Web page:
Logical Volume Manager (LVM) Examples

LVM Adding and Removing Disk Examples

Adding and Removing Disk with LVM - Example 03


In this example we are going to go through the basic procedure for adding a disk to LVM. We will then add a second larger disk and move the data from the smaller disk to the larger disk. Two disks have been added into our Virtual environment and can be seen from the "fdisk -l" command below.




[root@centos ~]# fdisk -l

Disk /dev/sdb: 2147 MB, 2147483648 bytes
255 heads, 63 sectors/track, 261 cylinders
Units = cylinders of 16065 * 512 = 8225280 bytes
Sector size (logical/physical): 512 bytes / 512 bytes
I/O size (minimum/optimal): 512 bytes / 512 bytes
Disk identifier: 0x00000000


Disk /dev/sdc: 4294 MB, 4294967296 bytes
255 heads, 63 sectors/track, 522 cylinders
Units = cylinders of 16065 * 512 = 8225280 bytes
Sector size (logical/physical): 512 bytes / 512 bytes
I/O size (minimum/optimal): 512 bytes / 512 bytes
Disk identifier: 0x00000000

Initially we are only going to use the smaller disk "/dev/sdb" (2147 MB).


Create a Partition using fdisk


First we need create a partition for use with LVM. To start the interactive dialogue we issue the command "fdisk /dev/sdb".

We then select "n for a new partition, then "p" for primary. Next we accept the default partition number and the default size values. We select "t to set our system partition. Option "8e" is selected as this is for LVM. Once complete, we write our changes by selecting "w".



[root@centos ~]# fdisk /dev/sdb

Device contains neither a valid DOS partition table, nor Sun, SGI or OSF disklabel
Building a new DOS disklabel with disk identifier 0x55112c08.
Changes will remain in memory only, until you decide to write them.
After that, of course, the previous content won't be recoverable.

Warning: invalid flag 0x0000 of partition table 4 will be corrected by w(rite)

WARNING: DOS-compatible mode is deprecated. It's strongly recommended to
         switch off the mode (command 'c') and change display units to
         sectors (command 'u').

Command (m for help): n
Command action
   e   extended
   p   primary partition (1-4)
p
Partition number (1-4): 1
First cylinder (1-261, default 1):
Using default value 1
Last cylinder, +cylinders or +size{K,M,G} (1-261, default 261):
Using default value 261

Command (m for help): t
Selected partition 1
Hex code (type L to list codes): 8e
Changed system type of partition 1 to 8e (Linux LVM)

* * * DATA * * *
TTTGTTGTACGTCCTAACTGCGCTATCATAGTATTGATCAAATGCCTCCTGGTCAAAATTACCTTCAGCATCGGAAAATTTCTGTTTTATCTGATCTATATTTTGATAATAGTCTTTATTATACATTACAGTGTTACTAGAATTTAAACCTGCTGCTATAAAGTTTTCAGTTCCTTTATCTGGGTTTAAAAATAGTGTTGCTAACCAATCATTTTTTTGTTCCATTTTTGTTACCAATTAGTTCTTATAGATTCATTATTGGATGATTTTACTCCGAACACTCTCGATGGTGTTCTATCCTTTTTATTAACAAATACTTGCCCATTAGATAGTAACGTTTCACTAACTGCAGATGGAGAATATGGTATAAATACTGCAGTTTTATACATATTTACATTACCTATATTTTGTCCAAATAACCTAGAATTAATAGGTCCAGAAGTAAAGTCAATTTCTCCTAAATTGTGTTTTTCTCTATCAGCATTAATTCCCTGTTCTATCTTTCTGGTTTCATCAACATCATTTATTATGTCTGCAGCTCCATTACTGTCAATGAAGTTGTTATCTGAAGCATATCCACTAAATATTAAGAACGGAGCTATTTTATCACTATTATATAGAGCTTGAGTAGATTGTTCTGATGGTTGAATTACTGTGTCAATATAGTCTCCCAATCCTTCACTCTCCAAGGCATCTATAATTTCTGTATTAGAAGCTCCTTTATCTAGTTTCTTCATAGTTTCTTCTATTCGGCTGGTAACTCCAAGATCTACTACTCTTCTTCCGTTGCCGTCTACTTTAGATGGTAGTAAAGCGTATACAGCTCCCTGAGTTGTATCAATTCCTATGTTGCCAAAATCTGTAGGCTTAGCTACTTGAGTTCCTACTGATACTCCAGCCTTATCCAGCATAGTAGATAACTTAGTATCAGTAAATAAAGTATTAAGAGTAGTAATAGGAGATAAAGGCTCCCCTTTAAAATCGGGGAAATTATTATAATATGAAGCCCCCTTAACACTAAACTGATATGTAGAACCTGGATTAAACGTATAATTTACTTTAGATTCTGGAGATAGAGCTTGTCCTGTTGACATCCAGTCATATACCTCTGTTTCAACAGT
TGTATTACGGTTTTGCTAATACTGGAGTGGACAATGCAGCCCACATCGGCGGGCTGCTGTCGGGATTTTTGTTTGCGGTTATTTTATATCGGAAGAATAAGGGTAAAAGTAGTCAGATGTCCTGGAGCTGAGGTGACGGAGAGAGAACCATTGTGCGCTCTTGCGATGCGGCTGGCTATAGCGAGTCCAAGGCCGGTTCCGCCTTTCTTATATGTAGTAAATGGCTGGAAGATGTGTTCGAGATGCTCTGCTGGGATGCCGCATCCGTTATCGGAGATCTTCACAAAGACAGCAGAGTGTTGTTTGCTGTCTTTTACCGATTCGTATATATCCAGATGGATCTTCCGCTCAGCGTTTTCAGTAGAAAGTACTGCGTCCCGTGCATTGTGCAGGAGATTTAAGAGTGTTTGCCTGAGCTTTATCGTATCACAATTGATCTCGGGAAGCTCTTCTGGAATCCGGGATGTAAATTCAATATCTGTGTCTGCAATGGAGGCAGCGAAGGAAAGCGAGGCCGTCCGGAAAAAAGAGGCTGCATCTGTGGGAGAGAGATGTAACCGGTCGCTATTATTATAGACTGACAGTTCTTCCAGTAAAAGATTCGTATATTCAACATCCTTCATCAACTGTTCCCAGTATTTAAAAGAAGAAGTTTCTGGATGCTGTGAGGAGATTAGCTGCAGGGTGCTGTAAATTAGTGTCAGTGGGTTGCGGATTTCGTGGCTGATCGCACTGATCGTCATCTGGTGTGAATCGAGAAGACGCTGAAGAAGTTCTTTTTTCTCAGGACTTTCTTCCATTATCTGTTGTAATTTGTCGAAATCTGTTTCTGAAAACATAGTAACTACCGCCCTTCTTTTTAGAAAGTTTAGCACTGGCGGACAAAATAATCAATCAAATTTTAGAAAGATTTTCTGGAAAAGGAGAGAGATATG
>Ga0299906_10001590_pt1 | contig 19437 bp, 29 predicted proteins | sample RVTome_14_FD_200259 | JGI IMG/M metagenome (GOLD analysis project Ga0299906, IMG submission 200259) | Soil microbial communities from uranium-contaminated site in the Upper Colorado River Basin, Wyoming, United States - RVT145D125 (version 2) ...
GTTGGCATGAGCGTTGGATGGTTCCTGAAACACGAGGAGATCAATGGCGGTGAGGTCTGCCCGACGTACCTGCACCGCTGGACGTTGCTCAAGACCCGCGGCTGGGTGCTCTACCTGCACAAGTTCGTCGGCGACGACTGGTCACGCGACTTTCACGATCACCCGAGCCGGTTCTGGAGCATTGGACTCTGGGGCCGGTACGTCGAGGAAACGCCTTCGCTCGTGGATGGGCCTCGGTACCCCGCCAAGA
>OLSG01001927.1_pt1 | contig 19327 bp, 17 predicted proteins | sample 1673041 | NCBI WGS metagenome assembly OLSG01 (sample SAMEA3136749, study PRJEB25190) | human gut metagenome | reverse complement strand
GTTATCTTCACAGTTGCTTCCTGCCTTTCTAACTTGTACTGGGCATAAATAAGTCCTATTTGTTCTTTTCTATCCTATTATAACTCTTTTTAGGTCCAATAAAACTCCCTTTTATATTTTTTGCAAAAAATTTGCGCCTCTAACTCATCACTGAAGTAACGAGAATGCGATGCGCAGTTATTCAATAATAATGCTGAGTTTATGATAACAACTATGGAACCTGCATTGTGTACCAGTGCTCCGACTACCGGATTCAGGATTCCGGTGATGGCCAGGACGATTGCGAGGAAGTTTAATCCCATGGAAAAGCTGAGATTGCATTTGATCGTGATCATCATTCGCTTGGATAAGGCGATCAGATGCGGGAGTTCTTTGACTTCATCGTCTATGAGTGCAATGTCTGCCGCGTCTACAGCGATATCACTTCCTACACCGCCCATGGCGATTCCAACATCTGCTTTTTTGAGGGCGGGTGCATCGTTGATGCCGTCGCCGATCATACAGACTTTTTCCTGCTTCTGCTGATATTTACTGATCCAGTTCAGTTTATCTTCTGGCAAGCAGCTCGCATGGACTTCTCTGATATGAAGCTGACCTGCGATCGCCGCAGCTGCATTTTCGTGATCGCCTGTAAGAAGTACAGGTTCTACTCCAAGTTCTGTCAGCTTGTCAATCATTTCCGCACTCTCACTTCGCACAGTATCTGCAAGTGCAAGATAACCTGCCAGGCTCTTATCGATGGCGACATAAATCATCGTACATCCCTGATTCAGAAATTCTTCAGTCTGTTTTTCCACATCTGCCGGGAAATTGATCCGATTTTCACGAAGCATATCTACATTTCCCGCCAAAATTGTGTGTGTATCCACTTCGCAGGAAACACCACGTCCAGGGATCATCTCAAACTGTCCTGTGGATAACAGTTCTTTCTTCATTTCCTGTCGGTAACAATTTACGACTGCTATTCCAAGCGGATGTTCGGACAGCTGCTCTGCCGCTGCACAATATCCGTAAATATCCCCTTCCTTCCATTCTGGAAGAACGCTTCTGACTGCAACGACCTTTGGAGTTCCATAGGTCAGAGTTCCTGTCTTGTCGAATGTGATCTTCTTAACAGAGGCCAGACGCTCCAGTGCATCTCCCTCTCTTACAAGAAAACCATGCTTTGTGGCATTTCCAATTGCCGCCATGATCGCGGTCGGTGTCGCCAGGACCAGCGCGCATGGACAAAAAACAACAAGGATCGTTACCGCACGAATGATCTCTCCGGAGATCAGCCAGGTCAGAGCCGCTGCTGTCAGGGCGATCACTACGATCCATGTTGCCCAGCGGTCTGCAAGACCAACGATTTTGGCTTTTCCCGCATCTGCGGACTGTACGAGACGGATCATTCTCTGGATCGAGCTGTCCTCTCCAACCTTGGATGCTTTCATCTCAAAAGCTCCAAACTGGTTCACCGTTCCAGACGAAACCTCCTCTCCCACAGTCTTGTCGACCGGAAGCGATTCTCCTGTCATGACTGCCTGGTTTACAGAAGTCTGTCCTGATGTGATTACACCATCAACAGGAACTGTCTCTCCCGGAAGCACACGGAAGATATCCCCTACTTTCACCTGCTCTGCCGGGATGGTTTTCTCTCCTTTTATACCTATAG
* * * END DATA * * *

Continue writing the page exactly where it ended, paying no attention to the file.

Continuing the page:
Command (m for help): w
The partition table has been altered!

Calling ioctl() to re-read partition table.
Syncing disks.

Create a Physical Volume (PV)


Our next step is to create a Physical Volume. To accomplish this we use the "pvcreate" command.



[root@centos ~]# pvcreate /dev/sdb1
  Writing physical volume data to disk "/dev/sdb1"
  Physical volume "/dev/sdb1" successfully created

Create a Volume Group (VG)


To create a Volume Group we use the command "vgcreate".



[root@centos ~]# vgcreate vg01 /dev/sdb1
  Volume group "vg01" successfully created

Check our PV and VG


We can display our changes by issuing the "pvs" and "vgs" commands:



[root@centos ~]# pvs
  PV         VG          Fmt  Attr PSize PFree
  /dev/sda2  vg_centos lvm2 a--  7.51g    0
  /dev/sdb1  vg01        lvm2 a--  2.00g 2.00g
[root@centos ~]# vgs
  VG          #PV #LV #SN Attr   VSize VFree
  vg01          1   0   0 wz--n- 2.00g 2.00g
  vg_centos   1   2   0 wz--n- 7.51g    0

From the above we can see that "/dev/sdb1" is now associated with the Volume Group "vg01". We can also see that only "1" PV is associated with the Volume Group.


Create a Logical Volume with all available space


The command for creating a Logical Volume is "lvcreate". In our example we give our Logical volume the name "lvdata01" and specify that we will be using 100% of available space from the Volume Group "vg01".



[root@centos ~]# lvcreate -n lvdata01 -l 100%VG vg01
  Logical volume "lvdata01" created

Checking the PV and LV


If we now issue the commands "lvs" and "vgs" we can check the current stat of our configuration:



[root@centos ~]# lvs